How can you help people feel confident and safe visiting your climbing facility? Paino had several suggestions:

  • Increased cleaning, disinfecting and decontamination of facilities and equipment.
  • The implementation of wellness checks through diagnostic health screening questions at check-in.
  • Communicate that you expect everyone to take personal responsibility for the health and safety of themselves and others by wearing appropriate face masks or coverings at all times.
  • Asking everyone to wash or sanitize their hands on entry to the facility, before and after each climb, and whenever they have touched a common surface, object or piece of equipment.
  • Signage to remind people to keep their social distance. "I suggest including signs that inform climbers to leave a climb between themselves and other climbers in order to maintain social distance while they are climbing."
  • Maintain capacity limitations by using a reservation or check-in system. "This will help manage who is in the facility at any specific time and give you the ability to perform contact tracing if necessary."

"Fitness facilities and indoor climbing spaces usually have higher ceilings and increased air filtration systems," Paino added. "This means that they have better airflow than most indoor spaces, which reduces the potential for airborne viral transmission. Be sure that you keep these systems running and change the filters often. Along with wearing masks, washing hands and keeping proper social distance, this makes your climbing space a great venue."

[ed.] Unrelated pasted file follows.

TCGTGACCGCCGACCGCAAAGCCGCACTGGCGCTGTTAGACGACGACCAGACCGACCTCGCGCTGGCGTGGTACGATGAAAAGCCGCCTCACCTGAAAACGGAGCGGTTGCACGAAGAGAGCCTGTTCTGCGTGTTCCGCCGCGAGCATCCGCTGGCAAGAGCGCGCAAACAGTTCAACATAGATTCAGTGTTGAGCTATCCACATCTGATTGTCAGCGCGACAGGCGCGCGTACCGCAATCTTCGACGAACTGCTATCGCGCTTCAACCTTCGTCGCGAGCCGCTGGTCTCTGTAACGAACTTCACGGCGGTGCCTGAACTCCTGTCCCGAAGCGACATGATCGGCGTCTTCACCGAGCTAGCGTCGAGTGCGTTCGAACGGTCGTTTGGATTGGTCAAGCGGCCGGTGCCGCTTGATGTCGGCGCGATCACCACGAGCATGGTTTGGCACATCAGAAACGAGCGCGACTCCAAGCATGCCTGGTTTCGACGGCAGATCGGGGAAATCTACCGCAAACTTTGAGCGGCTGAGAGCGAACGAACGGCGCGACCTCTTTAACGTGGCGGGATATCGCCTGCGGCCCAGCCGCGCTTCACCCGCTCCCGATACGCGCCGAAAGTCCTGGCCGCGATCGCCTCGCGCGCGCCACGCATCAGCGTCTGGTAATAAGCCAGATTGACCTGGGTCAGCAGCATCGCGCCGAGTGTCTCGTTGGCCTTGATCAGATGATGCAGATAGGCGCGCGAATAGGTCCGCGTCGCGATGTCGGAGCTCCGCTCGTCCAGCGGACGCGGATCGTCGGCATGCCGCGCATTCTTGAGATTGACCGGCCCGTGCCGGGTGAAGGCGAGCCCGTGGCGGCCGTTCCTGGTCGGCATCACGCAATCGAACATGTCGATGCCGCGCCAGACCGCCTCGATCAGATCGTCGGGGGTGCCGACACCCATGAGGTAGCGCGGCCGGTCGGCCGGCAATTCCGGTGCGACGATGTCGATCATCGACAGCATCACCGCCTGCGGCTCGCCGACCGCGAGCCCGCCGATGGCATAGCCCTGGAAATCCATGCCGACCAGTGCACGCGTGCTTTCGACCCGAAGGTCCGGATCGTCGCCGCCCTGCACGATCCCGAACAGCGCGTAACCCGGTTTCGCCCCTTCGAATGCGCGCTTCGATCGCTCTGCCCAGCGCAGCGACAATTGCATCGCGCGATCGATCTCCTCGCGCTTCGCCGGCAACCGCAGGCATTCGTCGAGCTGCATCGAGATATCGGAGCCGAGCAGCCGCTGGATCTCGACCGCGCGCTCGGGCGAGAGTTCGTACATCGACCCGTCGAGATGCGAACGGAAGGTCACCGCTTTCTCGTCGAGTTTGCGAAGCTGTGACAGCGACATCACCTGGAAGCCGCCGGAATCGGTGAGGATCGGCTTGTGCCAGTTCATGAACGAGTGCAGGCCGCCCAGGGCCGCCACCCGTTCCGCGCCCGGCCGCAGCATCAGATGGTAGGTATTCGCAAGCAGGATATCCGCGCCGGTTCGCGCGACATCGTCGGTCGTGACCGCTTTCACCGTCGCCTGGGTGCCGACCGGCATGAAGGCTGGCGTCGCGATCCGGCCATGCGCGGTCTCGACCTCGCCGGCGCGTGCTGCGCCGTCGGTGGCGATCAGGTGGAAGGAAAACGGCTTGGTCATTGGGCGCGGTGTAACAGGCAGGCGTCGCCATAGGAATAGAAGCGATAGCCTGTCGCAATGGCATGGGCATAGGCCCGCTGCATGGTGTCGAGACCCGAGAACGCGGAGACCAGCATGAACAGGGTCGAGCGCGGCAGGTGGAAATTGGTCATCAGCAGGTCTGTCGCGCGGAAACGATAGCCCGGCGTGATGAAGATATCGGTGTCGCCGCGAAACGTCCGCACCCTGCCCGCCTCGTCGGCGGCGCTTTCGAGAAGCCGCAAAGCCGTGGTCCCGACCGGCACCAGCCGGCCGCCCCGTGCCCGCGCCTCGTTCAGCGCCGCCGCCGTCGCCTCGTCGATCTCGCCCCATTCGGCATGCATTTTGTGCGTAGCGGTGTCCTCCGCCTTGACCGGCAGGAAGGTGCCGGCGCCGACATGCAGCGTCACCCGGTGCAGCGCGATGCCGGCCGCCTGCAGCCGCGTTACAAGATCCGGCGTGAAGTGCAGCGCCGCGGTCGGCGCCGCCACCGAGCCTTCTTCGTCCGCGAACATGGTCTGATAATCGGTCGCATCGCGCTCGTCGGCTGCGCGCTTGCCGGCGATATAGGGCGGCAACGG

Allured added that you should also be sure to list all of your COVID-related protocols on your website, including photos of what your facility looks like. "Anything you're doing to reduce risk, showing that up front is going to make people more comfortable," she said.


Over the past couple of years, facilities have come up with more ways to provide that exhilarating thrill and the satisfaction of facing—and overcoming—a challenge. Based on popular TV shows where we see people tackling obstacle courses, ninja-inspired equipment has been emerging in gyms, fitness facilities and even in local parks, providing the average Joe or Jill a chance to try their own skill.

So, how do you get started?